One of the most common problems we see from authors are unrealistic expectations about what a book will get them.

So many authors have fantasies in their head surrounding their book, and those fantasies lead them to make bad decisions about their book. A book is a wonderful thing and can help both you and your readers immensely, but it doesn’t work well unless you have realistic expectations for what it can get you.

I’m going to walk you through the most common unrealistic expectations authors have, then explain realistic expectations for a non-fiction book.

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Unrealistic Expectation #1: “My Book Will Sell Millions of Copies!”

The first fantasy authors usually have is about book sales. Some authors truly think that their book will sell millions of copies.

This is deeply unrealistic. Let’s look at some numbers:

-According to the best estimates, the average non-fiction book is now selling less than 250 copies per year and less than 2,000 copies over its lifetime.

-The competition for sales is fierce. Bowker estimates that in 2015, there were about 1 million new books published (that is total books, not just non-fiction).

-Other estimates put the number at about 300,000 books published—just in America.

-This is in addition to the 13 million+ that are already in print (again, all types of books).

-There is large supply, but not a big market. The total market of non-fiction book sales is only 256 million print copies sold in 2013 in America, and that includes all adult non-fiction categories combined. That’s a little under one book per person sold in America.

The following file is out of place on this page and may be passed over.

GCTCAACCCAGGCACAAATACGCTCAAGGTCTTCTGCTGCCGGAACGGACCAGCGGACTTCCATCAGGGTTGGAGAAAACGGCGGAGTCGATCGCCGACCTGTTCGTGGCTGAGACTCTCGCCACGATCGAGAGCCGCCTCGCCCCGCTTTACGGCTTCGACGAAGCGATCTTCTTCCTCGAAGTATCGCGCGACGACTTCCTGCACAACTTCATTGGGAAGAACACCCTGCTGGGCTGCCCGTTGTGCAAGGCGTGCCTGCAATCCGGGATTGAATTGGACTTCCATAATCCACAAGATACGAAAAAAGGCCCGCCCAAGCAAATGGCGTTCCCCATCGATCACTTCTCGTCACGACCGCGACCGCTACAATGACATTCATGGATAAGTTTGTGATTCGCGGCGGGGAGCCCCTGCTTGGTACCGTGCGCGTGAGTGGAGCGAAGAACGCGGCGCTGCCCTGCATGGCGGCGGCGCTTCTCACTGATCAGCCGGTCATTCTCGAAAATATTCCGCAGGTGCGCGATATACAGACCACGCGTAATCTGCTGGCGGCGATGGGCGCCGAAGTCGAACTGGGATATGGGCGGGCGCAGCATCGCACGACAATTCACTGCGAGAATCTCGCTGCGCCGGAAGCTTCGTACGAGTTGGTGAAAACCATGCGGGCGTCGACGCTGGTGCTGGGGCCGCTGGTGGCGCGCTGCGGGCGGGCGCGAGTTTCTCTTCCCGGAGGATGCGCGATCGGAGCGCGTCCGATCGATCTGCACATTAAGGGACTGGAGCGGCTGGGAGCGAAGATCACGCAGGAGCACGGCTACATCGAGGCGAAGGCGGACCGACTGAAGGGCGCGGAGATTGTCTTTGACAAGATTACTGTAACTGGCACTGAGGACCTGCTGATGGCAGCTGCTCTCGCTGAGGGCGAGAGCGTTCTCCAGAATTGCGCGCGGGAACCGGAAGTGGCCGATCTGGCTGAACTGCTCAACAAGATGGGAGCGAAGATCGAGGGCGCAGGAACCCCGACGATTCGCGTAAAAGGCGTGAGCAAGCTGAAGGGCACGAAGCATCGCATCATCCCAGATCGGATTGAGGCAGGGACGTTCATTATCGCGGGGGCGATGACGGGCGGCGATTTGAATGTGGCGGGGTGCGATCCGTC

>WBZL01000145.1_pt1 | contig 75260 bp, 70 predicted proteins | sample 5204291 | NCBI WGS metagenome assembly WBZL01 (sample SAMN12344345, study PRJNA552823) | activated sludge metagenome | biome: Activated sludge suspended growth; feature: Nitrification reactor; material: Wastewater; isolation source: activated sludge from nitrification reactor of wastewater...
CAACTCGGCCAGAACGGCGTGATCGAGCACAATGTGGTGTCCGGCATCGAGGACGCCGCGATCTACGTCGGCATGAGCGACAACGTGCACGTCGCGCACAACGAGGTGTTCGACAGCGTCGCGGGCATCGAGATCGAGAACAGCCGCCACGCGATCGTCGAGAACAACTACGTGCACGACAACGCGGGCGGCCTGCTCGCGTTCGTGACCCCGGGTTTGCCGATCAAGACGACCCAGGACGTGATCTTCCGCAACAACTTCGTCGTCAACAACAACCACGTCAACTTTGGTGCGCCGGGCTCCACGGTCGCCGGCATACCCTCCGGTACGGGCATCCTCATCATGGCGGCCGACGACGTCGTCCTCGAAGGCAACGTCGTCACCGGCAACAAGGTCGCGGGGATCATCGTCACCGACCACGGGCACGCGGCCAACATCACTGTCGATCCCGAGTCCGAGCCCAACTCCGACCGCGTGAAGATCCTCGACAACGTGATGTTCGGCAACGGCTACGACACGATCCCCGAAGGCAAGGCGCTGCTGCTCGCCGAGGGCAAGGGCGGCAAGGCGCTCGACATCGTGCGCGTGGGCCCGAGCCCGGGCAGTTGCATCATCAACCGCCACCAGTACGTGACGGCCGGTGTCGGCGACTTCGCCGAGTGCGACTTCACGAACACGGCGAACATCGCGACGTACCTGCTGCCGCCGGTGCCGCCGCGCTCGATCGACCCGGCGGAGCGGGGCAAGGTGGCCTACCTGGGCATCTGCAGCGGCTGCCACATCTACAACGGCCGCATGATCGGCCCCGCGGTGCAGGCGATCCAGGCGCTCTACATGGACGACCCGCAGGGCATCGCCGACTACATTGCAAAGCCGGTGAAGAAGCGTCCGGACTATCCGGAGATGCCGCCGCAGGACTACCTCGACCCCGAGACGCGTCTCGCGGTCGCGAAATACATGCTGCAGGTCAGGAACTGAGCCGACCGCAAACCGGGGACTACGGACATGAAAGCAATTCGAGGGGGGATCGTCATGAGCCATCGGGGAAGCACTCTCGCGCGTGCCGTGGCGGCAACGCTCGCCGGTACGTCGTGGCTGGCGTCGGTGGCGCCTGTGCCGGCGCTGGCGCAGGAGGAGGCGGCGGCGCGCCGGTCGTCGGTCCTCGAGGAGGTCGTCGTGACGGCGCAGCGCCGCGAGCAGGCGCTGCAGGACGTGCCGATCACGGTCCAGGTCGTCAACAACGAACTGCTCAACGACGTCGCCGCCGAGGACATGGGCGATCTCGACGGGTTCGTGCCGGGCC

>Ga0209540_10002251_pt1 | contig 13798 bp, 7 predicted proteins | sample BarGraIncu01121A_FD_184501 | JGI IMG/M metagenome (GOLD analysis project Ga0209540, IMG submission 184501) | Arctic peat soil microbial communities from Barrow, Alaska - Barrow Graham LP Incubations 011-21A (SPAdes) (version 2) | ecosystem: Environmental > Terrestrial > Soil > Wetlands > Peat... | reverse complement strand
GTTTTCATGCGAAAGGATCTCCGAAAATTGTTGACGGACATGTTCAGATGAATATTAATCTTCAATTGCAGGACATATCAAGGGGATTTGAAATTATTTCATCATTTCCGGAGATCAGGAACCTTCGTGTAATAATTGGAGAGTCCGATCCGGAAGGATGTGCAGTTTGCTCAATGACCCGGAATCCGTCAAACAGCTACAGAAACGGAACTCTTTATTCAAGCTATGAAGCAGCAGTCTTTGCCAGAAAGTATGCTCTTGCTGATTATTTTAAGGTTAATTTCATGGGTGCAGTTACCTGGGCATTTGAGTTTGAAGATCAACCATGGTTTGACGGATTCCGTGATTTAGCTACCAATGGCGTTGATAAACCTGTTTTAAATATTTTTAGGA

-According to BookScan, only about 250 books per year reach 100,000 copies sold.

-The books that sell 1 million per year is even fewer, probably around 20 (and almost all of those are fiction).

-The list of books that have sold 10 million copies in history is so small there is a Wikipedia page about them.

The facts are clear: very, very few books sell a lot of copies. The reality is, if you sell even 10,000 copies of a non-fiction book, that is very good, and you should be very happy with that.

For most non-fiction authors, the return on time invested is horrendous if you measure it only in terms of the expected value of book sales. It’s basically the same thing as saying that your retirement strategy is to “play the lottery.” In fact, your odds of winning most lotteries are better than selling a million copies of your book.

What’s even worse, even if you sell a decent number of copies, you can’t charge enough for books to generate good revenue. The highest you can charge for a book is usually about $25, give or take. Even the greatest book ever written, if priced higher than that, won’t get picked up. People have a low limit on their perceived value of books.

There is only one group of people who must focus on how many copies they sell: professional writers (novelists, fiction writers, etc). They need to worry about selling copies of books because book sales are their main source for making money! They don’t have anything else to sell but a copy of the book.